Don't Fall For Online Financial Aid Scams

Category: Education

For students looking to find grants, loans, scholarships, and other forms of financial aid, there are many resources available online. Unfortunately, some of them are scams. Here is what you need to know in order to avoid losing money in a financial aid scam, or even having your identity stolen...

Reliable Sources of Student Financial Aid

Looking for scam-free sources of financial aid for a college bound student? Start with FAFSA. The Free Application for Federal Student Aid (notice the word "free"?) is an online application form that every prospective college student should complete. It is offered by the U.S. Department of Education's Student Financial Aid Office, which matches millions of students per year with Pell grants, Stafford loans, scholarships, and other forms of financial aid.

The FAFSA asks over 130 questions about the student and family to determine the programs for which a student is eligible and the amounts of money that can be obtained. The FAFSA can be pretty daunting, and that is where scammers take advantage of families.

You don't need to pay up to $1,000 for advice on how to fill out the FASFA. The online form itself contains lots of advice. There are guides you can download. You can even chat with a free government employee advisor online, call a toll-free number, or get help from a local school guidance officer.
Financial Aid Scams

Some scammers promise to hook you up with "hidden" sources of financial aid in exchange for up-front fees. Often additional "processing" fees are demanded as they supposedly uncover alleged scholarships or grants. Many families pay the fees only to be told that, in the final analysis, the student did not "qualify" for the aid. Besides taking your money, scammers also get a ton of personal financial information that easily enables identity theft. Legitimate financial aid advisors almost never ask for credit card or bank account numbers.

More Online Financial Aid Resources

One exception is The College Board, a legitimate service which helps connect students with non-federal financial aid. It requires a CSS (College Scholarship Service) profile, which can be completed online. CSS charges a fee of $9 to 16. But you should know that only about 250 colleges and universities require a CSS profile. Before completing the complex CSS profile, check to see if any of the colleges in which you are interested require it.

Sallie Mae is a publicly held corporation that originates, services, and collects student loans on behalf of private sector lenders. Originally a federally sponsored organization, Sallie Mae remains the largest originator of federally insured students loans.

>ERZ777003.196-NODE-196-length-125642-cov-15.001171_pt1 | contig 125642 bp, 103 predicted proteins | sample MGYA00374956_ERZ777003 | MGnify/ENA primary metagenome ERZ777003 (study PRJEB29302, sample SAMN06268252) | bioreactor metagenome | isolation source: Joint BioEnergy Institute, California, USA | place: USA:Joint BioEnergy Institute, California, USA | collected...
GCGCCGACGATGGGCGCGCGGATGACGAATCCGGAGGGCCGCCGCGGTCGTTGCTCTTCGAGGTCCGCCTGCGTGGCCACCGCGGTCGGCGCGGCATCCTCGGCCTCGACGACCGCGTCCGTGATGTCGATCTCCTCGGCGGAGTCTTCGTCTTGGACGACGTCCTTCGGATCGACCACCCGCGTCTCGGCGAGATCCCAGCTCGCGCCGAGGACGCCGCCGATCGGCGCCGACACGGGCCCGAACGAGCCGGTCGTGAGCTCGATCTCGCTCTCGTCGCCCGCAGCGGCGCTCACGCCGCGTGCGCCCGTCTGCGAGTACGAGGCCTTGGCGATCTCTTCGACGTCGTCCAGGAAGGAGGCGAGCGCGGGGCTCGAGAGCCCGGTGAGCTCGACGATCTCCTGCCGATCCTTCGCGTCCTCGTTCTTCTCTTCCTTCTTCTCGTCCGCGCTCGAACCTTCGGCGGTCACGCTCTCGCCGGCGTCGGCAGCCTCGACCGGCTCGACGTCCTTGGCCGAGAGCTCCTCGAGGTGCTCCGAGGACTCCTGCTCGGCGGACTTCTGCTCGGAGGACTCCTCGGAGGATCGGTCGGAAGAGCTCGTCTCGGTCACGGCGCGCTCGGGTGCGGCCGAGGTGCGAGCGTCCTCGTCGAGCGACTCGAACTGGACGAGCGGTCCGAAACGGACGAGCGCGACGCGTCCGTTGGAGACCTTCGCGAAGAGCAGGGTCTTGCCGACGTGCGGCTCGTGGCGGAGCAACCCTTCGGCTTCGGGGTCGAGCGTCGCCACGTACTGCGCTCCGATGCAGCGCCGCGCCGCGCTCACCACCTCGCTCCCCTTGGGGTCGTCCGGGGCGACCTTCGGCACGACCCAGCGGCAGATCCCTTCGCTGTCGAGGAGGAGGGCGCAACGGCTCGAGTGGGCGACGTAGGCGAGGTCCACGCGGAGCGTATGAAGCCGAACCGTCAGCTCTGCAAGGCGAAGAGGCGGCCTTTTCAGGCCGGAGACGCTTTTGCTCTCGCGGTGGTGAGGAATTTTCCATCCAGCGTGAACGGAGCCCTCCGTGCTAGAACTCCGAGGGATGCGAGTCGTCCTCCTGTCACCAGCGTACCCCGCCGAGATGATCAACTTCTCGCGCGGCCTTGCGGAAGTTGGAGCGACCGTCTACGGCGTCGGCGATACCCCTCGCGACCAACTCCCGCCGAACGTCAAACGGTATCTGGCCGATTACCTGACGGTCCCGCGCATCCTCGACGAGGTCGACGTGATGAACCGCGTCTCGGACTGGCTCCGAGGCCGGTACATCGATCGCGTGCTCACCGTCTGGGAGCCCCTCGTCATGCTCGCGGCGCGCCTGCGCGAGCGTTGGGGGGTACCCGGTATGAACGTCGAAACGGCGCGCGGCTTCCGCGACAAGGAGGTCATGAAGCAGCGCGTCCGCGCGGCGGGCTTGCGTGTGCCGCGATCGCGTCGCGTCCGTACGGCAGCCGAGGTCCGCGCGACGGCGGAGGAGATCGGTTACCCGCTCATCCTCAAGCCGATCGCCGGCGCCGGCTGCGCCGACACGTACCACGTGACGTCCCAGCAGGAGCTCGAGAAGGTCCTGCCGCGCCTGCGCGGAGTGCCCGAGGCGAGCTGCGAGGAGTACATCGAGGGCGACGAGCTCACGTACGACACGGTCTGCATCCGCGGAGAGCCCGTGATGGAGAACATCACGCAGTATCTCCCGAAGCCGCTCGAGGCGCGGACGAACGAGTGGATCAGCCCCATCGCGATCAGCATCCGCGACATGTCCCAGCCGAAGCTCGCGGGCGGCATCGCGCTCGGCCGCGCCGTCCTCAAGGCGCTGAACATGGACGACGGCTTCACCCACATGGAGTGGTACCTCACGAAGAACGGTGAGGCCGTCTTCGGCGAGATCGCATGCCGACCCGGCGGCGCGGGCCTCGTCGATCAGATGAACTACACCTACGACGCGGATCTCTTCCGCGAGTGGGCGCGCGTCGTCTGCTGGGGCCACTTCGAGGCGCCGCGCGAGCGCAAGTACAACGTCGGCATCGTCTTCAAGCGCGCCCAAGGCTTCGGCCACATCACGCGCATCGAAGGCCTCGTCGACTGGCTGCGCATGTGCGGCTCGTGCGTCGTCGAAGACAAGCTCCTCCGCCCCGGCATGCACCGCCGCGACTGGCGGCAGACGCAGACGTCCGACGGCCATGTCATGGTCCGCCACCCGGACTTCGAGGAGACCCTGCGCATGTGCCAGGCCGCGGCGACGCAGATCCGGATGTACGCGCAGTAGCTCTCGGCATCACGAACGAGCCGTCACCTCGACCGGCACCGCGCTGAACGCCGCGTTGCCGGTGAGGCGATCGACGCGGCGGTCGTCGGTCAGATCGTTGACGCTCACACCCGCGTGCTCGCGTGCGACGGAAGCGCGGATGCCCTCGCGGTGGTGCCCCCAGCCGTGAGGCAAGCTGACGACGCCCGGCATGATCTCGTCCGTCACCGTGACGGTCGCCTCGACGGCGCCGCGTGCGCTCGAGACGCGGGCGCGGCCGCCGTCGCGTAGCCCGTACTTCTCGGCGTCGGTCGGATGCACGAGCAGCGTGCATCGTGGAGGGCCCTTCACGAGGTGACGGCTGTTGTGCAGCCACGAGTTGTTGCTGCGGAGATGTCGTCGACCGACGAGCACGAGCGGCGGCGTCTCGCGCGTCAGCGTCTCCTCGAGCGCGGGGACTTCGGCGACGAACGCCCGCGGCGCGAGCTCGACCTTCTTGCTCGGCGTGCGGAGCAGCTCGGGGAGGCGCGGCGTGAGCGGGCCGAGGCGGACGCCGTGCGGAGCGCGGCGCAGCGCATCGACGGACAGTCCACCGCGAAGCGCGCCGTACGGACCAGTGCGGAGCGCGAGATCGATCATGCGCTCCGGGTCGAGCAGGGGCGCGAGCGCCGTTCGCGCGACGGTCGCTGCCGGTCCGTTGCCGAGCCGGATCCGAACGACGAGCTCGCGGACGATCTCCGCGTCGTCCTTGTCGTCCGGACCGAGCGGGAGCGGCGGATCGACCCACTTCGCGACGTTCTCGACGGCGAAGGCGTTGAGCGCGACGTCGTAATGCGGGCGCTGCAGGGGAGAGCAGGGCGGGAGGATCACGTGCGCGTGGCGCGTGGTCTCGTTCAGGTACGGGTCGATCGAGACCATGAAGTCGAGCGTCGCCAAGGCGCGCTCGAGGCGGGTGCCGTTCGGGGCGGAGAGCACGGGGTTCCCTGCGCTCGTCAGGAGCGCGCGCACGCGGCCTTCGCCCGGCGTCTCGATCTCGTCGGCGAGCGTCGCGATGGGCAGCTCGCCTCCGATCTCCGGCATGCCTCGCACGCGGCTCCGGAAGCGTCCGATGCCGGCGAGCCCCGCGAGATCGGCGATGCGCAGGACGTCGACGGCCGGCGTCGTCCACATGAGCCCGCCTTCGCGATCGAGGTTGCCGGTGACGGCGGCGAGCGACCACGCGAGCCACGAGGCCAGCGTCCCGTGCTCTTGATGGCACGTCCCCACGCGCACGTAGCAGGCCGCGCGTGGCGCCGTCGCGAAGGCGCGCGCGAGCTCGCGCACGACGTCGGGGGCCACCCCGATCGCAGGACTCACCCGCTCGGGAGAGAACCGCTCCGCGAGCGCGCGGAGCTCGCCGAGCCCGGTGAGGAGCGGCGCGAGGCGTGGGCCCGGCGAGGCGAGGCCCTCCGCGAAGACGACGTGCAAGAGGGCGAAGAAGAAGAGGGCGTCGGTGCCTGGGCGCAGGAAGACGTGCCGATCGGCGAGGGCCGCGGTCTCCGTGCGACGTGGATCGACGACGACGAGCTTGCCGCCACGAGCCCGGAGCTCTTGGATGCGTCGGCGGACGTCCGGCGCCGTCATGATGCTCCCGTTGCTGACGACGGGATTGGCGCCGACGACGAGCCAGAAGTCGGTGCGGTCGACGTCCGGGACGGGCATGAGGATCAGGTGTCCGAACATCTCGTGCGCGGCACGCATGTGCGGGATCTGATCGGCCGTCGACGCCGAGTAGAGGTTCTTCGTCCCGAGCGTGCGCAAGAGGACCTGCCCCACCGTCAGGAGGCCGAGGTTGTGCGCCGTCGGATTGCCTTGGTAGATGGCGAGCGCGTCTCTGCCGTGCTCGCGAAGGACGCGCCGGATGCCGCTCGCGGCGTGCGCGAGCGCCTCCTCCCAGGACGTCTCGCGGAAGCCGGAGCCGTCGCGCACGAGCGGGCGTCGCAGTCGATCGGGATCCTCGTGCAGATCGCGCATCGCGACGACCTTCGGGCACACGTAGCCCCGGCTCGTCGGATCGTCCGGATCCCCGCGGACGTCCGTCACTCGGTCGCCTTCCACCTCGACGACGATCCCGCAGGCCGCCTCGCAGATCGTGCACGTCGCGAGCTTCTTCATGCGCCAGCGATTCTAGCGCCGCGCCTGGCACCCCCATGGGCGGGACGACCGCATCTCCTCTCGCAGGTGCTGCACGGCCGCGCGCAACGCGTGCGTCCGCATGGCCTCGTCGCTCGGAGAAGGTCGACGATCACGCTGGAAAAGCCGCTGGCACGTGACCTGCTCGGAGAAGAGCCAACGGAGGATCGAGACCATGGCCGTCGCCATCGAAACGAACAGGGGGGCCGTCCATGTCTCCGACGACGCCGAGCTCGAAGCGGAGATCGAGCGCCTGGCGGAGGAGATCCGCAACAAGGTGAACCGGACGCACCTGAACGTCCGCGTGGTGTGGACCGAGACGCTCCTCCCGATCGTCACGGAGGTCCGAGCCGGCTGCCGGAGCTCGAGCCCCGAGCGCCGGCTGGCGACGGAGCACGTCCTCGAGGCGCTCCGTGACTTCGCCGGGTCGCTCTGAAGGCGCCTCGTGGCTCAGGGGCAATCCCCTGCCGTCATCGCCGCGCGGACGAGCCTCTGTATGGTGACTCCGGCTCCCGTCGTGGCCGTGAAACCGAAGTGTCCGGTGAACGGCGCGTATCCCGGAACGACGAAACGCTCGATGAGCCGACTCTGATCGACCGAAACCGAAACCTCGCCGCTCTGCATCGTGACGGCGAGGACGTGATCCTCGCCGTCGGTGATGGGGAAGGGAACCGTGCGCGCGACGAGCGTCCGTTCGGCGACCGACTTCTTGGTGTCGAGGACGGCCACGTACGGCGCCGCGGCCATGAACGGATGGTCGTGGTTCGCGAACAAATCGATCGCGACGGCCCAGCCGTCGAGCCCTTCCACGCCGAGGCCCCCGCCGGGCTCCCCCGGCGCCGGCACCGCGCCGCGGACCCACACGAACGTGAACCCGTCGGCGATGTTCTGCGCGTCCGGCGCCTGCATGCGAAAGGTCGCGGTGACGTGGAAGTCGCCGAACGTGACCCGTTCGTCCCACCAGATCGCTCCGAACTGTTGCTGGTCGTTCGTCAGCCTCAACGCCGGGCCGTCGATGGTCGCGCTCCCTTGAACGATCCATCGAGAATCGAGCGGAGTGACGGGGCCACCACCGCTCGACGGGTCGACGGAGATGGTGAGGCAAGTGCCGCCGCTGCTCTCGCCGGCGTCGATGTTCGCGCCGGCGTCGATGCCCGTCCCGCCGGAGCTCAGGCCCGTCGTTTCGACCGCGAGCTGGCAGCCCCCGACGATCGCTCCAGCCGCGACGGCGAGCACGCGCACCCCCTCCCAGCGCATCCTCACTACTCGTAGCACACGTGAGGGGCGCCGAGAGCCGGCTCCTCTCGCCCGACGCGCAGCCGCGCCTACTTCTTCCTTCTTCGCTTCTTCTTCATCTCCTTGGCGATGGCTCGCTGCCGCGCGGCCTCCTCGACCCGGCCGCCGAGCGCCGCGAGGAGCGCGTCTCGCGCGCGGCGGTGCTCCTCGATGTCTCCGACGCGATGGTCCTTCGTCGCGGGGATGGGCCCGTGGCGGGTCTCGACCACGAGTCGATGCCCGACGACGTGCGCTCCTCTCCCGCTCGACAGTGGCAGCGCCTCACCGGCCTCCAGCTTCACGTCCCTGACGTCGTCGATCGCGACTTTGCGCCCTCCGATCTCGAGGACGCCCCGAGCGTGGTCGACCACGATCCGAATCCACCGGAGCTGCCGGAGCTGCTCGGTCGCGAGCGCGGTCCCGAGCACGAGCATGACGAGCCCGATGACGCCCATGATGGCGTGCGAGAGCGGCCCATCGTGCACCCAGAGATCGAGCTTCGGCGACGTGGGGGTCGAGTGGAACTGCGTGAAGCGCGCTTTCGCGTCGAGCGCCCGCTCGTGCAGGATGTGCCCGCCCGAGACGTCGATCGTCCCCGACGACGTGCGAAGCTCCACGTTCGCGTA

FinAid.org is a free and easy-to-use guide to the complicated world of student financial aid. It's a good place to start if you don't know a Pell grant from a Perkins loan. Its online resources include guides to military aid (from ROTC to the GI Bill), prepaid tuition programs, private school scholarships, and other financial aid.

Your State's department of education is another good source of financial aid information for in-state and out-of-state students. Many employers offer financial aid to employees and their children; information about these programs is often found online. Colleges and universities also provide financial aid information online. Check the college website, or contact their financial aid office directly to see if there are any grants or scholarships specific to the college, and how to apply.

Have you found a great online resource for student financial aid? Post your comment or question below...

 
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Most recent comments on "Don't Fall For Online Financial Aid Scams"

Posted by:

Lyle
28 Jul 2011

Any government guaranteed student loan is a scam! If you should default you will have years of anguish trying to get out of default. Don't think for one second that you never default. Look at the economy today. It has been in the dumpster before and will be again. If you consolidate the loan to get out of default they will include all the collection fees that have accumulated.

Sallie Mae is not a government agency. It is a privately held company making huge profits at the expense of students.

They will move the account between collection agencies and each one will add an obscene collection fee. They don't want you to get it paid off. They want to cook their books by adding fictitious collection fees.

Mortgage your home, sell the home, sell the car, pay off your credit cards. Pay for you education out of your pocket.

WHATEVER YOU DO, DO NOT TAKE A STUDENT LOAN!


Posted by:

William
28 Jul 2011

SO true about Federal Student loans! You almost have to die in order to be set clear of the obligations and collection agencies. Also, Wells Fargo recently sold all of the account business to ACS. Now you are dealing with a larger company that is attempting to get their arms around each of the accounts and smooth out the payment process. Additionally, the collection agency handling some of the late paying accounts has changed.

Just try not to left the loan go if you can't pay. Contact the lender, have documentation why = hospital is about the only legitimate excuse that works.

As stated elsewhere on thses comments: If you can get a school loan elsewhere do it. Betting on finding a job after one graduates is pretty shaky. THat darn loan is still following your around.


Posted by:

Philip
29 Jul 2011

Wow, thanks for the info!!

I just applied (and was approved) for a ton of student loans, now I'm thinking I better do some research!!


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